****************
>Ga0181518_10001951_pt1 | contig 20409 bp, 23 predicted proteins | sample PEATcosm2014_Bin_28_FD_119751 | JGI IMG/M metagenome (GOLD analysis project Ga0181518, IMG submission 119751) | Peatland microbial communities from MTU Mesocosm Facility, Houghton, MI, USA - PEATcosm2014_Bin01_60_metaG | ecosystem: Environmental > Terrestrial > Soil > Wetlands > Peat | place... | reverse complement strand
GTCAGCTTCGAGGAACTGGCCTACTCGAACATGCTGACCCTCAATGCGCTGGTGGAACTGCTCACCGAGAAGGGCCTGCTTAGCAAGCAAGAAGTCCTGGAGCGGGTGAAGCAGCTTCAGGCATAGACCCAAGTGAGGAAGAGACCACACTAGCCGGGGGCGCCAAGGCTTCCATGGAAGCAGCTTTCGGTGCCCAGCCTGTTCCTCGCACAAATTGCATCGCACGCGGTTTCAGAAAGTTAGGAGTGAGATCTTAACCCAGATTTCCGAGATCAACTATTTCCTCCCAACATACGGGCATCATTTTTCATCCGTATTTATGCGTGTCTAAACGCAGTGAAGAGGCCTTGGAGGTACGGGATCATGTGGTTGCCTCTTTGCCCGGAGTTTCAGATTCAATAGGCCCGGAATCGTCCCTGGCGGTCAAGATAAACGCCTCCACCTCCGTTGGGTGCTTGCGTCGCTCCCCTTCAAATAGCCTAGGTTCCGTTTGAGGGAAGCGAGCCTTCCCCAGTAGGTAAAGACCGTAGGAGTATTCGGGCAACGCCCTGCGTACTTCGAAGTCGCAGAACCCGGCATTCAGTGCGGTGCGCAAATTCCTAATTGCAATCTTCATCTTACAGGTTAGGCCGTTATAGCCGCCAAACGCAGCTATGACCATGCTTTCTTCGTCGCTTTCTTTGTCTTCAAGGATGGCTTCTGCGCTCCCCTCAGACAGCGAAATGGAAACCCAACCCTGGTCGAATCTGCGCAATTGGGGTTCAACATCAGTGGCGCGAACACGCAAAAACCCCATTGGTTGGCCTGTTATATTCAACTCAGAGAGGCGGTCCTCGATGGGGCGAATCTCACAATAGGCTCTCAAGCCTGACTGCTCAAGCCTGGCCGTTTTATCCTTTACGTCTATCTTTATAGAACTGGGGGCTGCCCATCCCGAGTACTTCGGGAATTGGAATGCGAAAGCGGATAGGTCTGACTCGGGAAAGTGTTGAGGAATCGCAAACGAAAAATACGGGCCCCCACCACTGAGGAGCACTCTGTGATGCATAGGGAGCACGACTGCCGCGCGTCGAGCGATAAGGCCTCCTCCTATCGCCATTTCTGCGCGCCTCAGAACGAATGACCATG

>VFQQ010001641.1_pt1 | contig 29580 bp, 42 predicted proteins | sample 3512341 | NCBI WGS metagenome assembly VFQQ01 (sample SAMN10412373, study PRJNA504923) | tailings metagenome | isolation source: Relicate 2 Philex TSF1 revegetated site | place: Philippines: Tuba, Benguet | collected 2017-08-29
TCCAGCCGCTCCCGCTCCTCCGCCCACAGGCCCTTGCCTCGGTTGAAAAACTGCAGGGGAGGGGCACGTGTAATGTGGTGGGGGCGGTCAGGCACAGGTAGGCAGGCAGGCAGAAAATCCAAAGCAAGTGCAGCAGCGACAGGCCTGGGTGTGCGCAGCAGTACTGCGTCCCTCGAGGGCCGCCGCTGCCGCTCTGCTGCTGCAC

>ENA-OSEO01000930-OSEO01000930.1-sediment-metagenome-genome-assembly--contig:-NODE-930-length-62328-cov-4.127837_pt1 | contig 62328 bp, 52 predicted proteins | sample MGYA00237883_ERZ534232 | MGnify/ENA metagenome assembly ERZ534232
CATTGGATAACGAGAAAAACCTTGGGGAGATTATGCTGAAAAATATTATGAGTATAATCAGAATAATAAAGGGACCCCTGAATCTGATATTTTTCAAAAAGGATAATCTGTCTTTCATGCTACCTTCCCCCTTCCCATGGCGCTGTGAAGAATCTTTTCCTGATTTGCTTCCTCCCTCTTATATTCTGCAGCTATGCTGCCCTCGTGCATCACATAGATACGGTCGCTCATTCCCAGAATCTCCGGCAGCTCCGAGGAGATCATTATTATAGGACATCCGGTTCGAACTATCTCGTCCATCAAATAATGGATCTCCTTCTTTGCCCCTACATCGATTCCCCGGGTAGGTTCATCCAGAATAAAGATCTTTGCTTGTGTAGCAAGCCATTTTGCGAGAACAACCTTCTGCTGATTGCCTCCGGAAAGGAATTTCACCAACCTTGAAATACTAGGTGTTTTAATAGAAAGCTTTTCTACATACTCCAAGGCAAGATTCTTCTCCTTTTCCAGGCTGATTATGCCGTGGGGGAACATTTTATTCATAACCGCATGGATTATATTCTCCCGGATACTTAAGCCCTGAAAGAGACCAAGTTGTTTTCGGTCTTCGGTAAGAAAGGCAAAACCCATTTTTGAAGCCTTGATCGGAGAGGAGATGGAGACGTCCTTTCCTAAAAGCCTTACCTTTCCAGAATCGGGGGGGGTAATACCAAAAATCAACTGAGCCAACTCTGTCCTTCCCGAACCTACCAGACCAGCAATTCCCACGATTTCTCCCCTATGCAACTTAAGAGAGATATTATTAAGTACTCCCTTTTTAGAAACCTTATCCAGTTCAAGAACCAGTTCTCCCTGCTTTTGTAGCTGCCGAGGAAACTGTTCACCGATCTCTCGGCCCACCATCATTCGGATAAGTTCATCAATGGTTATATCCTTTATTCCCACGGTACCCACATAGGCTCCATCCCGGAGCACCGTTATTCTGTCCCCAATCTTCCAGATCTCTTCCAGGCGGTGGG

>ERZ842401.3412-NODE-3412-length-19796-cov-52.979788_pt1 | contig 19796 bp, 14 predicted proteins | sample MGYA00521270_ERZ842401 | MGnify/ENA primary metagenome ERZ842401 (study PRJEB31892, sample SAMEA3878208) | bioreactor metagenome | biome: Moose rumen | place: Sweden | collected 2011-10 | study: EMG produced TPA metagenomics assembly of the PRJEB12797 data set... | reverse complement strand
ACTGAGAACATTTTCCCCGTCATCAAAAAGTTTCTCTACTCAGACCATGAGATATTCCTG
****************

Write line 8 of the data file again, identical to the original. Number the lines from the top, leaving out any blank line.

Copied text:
ACTGAGAACATTTTCCCCGTCATCAAAAAGTTTCTCTACTCAGACCATGAGATATTCCTG